Big Bucks from Boeing

No good deed should go unblogged.

The Boeing Company has donated $15 million to the Smithsonian's National Air and Space Museum "in continued support of its education and preservation efforts." According to the museum, Boeing's gift represents "the single largest corporate gift ever presented to the Smithsonian Institution."

A fine gift to a gem of a museum.

On a personal note, last night I calculated the itemized deductions for my 2005 tax filings, and while I was not disappointed in my total charitable giving for the year, I came away feeling I could have been even more generous; this year I strive to do more.

Of course, I am not a Fortune 500 corporation. And I understand a lot of big guns in good corporate giving have themselves begun to take philanthropy more seriously.

What is the business case for corporate giving? According to the Committee to Encourage Corporate Philanthropy (CECP) (whose "membership is reserved to CEOs and Chairpersons of the world's largest and most well-regarded corporations from a diverse and broad range of industry sectors," and includes American Express, Cisco Systems, Citigroup, DuPont, General Electric, Halliburton, Hershey Foods, IBM, Mitsubishi, Sprint, Time Warner, Wal-Mart, Xerox, many others):
Once considered a limited corporate function, informally guided by the personal interests of top senior executives, many corporate philanthropy programs appear to be currently undergoing an extensive transformation. Multiple aspects of individual corporate giving programs – including strategy, operations, partnerships and communications – are being revised to reflect a new emphasis on business and social impact. As a result of these developments, corporate giving officers must navigate new challenges and opportunities, both internally and within the broader philanthropic space.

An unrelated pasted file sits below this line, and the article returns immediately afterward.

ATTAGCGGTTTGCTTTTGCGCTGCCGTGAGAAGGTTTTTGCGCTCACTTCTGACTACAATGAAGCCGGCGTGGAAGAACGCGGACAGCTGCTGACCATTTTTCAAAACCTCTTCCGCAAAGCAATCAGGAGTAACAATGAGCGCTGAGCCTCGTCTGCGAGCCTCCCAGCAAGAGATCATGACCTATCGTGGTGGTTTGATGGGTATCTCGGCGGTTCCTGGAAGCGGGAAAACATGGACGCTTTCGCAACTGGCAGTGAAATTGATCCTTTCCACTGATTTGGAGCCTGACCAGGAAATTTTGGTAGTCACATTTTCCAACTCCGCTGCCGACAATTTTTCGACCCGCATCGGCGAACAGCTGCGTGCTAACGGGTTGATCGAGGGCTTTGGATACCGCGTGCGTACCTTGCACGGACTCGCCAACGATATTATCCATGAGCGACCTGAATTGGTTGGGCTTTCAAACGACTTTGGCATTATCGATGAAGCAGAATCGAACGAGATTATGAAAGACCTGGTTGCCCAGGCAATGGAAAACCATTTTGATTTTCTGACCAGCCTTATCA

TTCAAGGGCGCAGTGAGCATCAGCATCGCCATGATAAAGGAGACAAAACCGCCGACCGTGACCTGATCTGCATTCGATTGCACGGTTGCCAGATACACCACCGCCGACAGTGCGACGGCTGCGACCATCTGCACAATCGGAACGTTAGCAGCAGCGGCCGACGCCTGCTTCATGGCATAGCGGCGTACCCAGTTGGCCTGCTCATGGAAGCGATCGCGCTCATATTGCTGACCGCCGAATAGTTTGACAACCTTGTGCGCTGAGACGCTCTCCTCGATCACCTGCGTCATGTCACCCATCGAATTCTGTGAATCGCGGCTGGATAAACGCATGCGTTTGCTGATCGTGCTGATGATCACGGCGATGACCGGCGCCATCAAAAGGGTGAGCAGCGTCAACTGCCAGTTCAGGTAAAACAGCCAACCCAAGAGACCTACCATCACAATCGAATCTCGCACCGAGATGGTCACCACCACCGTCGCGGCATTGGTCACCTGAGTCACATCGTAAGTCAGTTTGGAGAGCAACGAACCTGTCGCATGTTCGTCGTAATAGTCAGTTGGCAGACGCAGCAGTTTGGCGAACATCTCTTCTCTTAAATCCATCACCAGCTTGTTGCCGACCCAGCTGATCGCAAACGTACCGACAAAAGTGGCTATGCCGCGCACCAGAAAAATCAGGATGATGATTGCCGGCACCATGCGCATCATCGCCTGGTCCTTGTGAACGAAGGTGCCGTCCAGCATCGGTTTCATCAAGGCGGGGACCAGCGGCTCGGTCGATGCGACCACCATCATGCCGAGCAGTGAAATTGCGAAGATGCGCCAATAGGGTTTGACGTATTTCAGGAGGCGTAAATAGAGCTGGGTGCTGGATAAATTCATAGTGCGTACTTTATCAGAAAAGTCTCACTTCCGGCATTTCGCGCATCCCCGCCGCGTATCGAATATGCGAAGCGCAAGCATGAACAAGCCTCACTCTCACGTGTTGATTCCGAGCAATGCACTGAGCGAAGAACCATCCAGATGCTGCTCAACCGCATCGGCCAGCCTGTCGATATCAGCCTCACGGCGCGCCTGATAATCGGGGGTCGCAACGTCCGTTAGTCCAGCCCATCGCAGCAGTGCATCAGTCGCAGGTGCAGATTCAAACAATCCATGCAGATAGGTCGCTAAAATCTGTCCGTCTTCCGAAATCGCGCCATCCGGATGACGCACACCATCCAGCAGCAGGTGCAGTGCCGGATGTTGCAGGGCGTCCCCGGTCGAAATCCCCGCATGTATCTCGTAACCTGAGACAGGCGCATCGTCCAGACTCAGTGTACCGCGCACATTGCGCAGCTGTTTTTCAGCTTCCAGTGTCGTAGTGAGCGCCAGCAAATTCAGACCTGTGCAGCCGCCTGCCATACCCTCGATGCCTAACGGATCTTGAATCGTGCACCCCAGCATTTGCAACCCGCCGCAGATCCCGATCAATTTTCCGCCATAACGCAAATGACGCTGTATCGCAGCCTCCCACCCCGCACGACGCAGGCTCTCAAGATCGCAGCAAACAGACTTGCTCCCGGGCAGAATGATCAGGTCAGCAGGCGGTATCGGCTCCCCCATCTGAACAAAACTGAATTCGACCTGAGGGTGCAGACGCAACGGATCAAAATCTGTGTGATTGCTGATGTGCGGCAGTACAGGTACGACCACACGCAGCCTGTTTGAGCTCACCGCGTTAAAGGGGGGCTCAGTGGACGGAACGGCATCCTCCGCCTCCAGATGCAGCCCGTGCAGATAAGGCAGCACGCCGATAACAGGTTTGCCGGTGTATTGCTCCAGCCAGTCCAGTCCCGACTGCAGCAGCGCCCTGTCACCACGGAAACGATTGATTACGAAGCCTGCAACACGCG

And CECP has an interesting new 42-page report,
Exploring Corporate Philanthropy (Jan. 2006): "designed as a learning tool and resource for giving professionals," the report summarizes interviews with philanthropic executives at 31 CECP member companies, and discusses best practices, quick tips, and "key trends that directly impact the management of corporate giving programs." Happy giving.

Charity begins at home and in space museums.

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